The Bhutto effect

Now how do you feel about a war against al-Qaeda?

The answer to that, especially if it’s changed in the last 48 hours, is the key to who’ll lead the United States.

In the aftermath of Thursday’s killing (the exact means being hotly disputed) of Benazir Bhutto the political reality is hitting the shores of the United States, just as the war in Iraq was about to be eclipsed by the economy as the main issue of the campaign.

The presidential candidates were quick to respond to her assassination, but none has yet refocused the stump speech to center on the global threat of terrorism in specific terms, even as an Italian news agency reports today that the assassination was planned and carried out by a militant group with ties to al-Qaeda.

CNN, it needs to be noted, points out, “No one has accepted responsibility for Bhutto’s death on radical Islamist Web sites that regularly post such messages from al-Qaeda and other militant groups. CNN could not independently confirm that al-Qaeda has claimed responsibility.”

But U.S. sources have already begun suggesting a likely al-Qaeda link. If that turns out to be the case, how that changes the coming election in the U.S. depends very much on how that elevates the entire terrorism issue on your radar. Does a dead presidential candidate in Pakistan begin to carry the same political symbolism in a campaign as a smoking hole in lower Manhattan?

Rudy Giuliani came closest to a slightly revised focus in his statement, according to the L.A. Times.

And Giuliani was quick to issue a statement Thursday calling the incident a “reminder that terrorism anywhere — whether in New York, London, Tel Aviv or Rawalpindi — is an enemy of freedom.”

Bhutto’s assassination has done little to stir things in Minnesota’s U.S. Senate race yet.

U.S. Sen. Norm Coleman issued a statement on Thursday saying…

“I strongly condemn the murder of Benazir Bhutto, which was committed by forces in Pakistan who are working to subvert the process of political reconciliation and democratization. As an advocate for democracy in Pakistan, Benazir Bhutto put her love of country above her own safety and paid the ultimate price for her principles. The best way to honor her memory is to continue advancing the democratic process for which she gave her life. The perpetrators of this murder must be brought to justice, and Pakistan must continue a path back to the rule of law and democratic rule.”

Neither of Coleman’s main challengers — Al Franken and Mike Ciresi — have yet issued statements on the killing.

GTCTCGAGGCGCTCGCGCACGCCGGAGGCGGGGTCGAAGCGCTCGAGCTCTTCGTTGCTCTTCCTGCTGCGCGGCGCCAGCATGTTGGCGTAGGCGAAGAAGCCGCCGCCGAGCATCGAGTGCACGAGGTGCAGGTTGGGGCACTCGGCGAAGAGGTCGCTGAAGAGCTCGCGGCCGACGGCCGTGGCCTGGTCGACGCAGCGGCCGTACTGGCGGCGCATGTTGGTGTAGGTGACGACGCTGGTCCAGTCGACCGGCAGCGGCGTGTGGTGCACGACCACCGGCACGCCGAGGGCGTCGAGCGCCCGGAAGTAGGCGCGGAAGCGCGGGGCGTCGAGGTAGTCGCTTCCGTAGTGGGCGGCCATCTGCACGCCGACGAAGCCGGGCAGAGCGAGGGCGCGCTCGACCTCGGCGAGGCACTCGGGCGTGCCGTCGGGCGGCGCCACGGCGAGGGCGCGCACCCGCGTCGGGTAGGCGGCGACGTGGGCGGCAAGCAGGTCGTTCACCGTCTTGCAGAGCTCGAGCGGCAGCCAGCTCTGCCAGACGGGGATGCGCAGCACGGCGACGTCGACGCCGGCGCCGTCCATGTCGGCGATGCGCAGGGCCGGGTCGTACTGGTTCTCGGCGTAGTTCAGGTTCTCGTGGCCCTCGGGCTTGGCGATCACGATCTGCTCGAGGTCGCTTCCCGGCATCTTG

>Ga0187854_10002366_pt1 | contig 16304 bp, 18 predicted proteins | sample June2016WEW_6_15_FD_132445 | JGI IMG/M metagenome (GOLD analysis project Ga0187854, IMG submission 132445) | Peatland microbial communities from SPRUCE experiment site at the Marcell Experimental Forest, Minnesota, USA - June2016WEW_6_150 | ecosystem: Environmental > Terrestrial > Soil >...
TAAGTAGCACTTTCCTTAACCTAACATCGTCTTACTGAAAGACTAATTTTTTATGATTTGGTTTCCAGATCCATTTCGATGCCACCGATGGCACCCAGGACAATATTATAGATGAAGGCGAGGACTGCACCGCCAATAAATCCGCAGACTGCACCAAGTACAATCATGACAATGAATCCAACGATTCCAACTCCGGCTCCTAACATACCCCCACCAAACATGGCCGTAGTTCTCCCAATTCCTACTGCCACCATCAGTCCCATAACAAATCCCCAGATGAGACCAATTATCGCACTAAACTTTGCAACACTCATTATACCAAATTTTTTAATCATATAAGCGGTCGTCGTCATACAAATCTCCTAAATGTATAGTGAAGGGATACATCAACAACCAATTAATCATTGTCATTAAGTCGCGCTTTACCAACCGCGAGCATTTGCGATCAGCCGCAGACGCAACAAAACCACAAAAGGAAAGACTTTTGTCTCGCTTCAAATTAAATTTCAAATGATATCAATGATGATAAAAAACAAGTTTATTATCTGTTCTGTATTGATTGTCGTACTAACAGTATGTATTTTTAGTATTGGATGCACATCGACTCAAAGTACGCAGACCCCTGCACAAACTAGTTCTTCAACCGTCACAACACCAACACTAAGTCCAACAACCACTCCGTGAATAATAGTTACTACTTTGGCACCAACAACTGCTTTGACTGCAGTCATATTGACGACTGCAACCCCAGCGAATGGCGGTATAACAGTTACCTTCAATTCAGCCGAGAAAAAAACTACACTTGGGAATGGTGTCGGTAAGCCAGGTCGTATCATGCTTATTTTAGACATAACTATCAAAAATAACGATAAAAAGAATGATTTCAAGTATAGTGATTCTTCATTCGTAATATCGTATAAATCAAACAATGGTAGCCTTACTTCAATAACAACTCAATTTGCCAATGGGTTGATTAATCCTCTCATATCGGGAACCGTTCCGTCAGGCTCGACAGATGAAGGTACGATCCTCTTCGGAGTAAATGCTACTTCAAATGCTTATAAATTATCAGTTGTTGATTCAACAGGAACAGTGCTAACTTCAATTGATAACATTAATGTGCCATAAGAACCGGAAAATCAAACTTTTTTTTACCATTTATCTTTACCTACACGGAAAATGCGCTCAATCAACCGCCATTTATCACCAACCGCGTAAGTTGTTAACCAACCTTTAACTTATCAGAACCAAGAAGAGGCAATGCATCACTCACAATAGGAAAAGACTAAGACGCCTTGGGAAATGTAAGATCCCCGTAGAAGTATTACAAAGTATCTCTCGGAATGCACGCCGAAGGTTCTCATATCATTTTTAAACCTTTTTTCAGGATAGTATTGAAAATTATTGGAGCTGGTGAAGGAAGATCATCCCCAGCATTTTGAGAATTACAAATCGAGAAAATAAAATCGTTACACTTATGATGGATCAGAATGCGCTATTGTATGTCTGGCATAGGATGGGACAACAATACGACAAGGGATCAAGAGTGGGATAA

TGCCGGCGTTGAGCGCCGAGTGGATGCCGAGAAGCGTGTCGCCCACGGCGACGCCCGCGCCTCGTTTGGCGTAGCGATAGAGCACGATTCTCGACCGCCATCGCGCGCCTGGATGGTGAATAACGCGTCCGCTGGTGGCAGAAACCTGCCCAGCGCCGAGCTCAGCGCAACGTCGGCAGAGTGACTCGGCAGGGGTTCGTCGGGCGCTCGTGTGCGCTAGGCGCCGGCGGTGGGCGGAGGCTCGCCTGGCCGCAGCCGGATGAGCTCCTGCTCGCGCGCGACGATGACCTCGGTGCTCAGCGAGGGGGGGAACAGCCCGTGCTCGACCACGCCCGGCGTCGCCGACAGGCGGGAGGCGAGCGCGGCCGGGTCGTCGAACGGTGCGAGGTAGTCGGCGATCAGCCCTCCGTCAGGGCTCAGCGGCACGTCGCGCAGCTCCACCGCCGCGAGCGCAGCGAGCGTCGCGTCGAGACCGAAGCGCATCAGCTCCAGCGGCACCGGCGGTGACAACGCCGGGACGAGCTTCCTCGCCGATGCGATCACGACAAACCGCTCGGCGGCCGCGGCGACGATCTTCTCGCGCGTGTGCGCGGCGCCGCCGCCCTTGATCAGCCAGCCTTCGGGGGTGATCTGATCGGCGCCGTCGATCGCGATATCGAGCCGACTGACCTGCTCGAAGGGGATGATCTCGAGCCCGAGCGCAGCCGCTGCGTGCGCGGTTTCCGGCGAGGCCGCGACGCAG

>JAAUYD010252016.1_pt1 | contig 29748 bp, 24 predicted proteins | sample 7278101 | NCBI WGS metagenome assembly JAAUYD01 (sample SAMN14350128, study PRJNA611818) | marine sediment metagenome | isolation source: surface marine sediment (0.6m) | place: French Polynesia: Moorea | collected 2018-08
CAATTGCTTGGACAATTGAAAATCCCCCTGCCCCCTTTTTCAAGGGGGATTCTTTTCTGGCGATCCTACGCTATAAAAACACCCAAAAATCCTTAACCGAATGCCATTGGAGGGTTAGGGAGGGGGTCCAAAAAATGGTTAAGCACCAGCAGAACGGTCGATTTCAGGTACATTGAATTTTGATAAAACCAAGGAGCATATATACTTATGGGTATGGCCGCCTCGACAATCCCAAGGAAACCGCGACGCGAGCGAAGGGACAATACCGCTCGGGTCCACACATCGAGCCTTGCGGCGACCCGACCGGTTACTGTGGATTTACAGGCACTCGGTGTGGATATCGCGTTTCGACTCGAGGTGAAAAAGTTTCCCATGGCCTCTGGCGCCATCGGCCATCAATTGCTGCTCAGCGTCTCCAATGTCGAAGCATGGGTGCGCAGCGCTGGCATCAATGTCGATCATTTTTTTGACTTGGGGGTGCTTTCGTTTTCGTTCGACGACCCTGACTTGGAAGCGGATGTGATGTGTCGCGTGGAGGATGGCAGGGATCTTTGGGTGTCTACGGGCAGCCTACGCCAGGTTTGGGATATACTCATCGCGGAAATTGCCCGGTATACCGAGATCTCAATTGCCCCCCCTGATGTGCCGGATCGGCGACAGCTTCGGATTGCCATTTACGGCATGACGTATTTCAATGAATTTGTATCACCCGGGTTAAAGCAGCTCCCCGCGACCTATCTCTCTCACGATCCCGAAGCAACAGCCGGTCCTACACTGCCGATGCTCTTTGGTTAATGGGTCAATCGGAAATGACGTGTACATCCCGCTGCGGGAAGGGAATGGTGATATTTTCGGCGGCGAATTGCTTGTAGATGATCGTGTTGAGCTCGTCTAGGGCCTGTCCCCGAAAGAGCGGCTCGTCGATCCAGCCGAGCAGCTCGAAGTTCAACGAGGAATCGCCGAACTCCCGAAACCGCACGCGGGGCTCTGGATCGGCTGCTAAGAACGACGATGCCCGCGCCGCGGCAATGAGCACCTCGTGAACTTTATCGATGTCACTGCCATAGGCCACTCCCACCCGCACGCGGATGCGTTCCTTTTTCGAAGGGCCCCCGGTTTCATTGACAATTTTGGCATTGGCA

Update 6:05 p.m. Friday 12/28 Mike Ciresi has put out this statement:

Like many others around the world, I am saddened by the tragic assassination of former Prime Minister Benazir Bhutto. Her death is a devastating blow to the success of democracy in Pakistan, and the stability of the country to which she spent her life in service.

This is a stark and sad reminder that the original mission to destroy Al Qaeda in Afghanistan and Pakistan remains unaccomplished. We live in serious times that require real leadership, sound judgment and the courage to do the right thing. Ms. Bhutto’s assassination illuminates the tensions and divisions that exist in a critical state, the stability of which has profound strategic implications. I have repeatedly pointed out the necessity for a foreign policy initiative that recognizes the extremely sensitive role that Pakistan has in the region. Instability in Pakistan increases concerns in India, undermines our efforts in Afghanistan and erodes our capability to relentlessly pursue Al Qaeda. The United States must initiate policies and actions which encourage a more broad sharing of power among Pakistan’s existing government and the moderate parties within the country. History has repeatedly pointed out that a policy based on personalities rather than expanded coalitions is fraught with danger. This is underscored in a nation which has existing nuclear capabilities and unstable conditions fueled by terrorists and extremists.

(End of update)

Writing in the the Sydney Herald today, Amin Saikal a professor of political science and director of the Centre for Arab and Islamic Studies at the Australian National University, raises the question of whether the war on terrorism, as defined in the U.S., is still winnable.

In the meantime, the situation in neighboring Afghanistan – where the US and its NATO and several non-NATO allies have been battling a resurgent Taliban and al-Qaeda, and where the Karzai Government has not developed beyond being thoroughly corrupt and dysfunctional – has become increasingly intolerable for most of the Afghans and the international community.

Under these circumstances, how can Washington still remain confident of victory in the war on terrorism? If the Bush Administration has now run out of viable policy options, it has no one to blame but itself.

If there is an al-Qaeda link, Time Magazine says, “it could well indicate political assassination, once an exception to the rules, has now become a must-do in the Jihadist playbook.”

Matthew Yglesias, writing on, suggests that shouldn’t indicate that the political beneficiaries are the hawks.

In Pakistan, after all, you’ve got real nukes and more radicals — trouble there is big-time trouble. But, presumably, there’ll be a lull in the situation at that point. Maybe during that lull people can try to remember that these things are all linked together and that choosing toughseriousness is what led US policy in the region to fall into such a state of drift in the first place.

So, obviously, how this changes — or not — the political campaign here over the next 11 months depends on how you view things.

So, how do you view things?